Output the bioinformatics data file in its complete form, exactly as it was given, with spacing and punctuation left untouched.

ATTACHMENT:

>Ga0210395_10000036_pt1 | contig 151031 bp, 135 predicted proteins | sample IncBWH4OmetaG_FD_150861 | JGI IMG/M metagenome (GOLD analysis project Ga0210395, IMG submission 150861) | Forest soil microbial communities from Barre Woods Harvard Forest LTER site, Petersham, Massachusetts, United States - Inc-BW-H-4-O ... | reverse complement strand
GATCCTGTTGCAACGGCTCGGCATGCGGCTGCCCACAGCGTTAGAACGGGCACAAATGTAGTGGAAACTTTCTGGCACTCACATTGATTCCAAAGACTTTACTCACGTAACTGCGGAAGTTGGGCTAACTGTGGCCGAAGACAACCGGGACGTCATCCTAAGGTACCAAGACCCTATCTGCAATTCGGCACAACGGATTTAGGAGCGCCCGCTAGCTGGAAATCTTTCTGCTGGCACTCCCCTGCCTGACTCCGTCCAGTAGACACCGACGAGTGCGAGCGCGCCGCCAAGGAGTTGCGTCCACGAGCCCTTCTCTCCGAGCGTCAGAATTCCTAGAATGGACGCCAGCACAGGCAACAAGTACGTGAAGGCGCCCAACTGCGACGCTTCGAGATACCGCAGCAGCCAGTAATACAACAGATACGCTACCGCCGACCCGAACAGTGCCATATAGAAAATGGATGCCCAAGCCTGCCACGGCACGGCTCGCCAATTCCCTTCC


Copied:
>Ga0210395_10000036_pt1 | contig 151031 bp, 135 predicted proteins | sample IncBWH4OmetaG_FD_150861 | JGI IMG/M metagenome (GOLD analysis project Ga0210395, IMG submission 150861) | Forest soil microbial communities from Barre Woods Harvard Forest LTER site, Petersham, Massachusetts, United States - Inc-BW-H-4-O ... | reverse complement strand
GATCCTGTTGCAACGGCTCGGCATGCGGCTGCCCACAGCGTTAGAACGGGCACAAATGTAGTGGAAACTTTCTGGCACTCACATTGATTCCAAAGACTTTACTCACGTAACTGCGGAAGTTGGGCTAACTGTGGCCGAAGACAACCGGGACGTCATCCTAAGGTACCAAGACCCTATCTGCAATTCGGCACAACGGATTTAGGAGCGCCCGCTAGCTGGAAATCTTTCTGCTGGCACTCCCCTGCCTGACTCCGTCCAGTAGACACCGACGAGTGCGAGCGCGCCGCCAAGGAGTTGCGTCCACGAGCCCTTCTCTCCGAGCGTCAGAATTCCTAGAATGGACGCCAGCACAGGCAACAAGTACGTGAAGGCGCCCAACTGCGACGCTTCGAGATACCGCAGCAGCCAGTAATACAACAGATACGCTACCGCCGACCCGAACAGTGCCATATAGAAAATGGATGCCCAAGCCTGCCACGGCACGGCTCGCCAATTCCCTTCC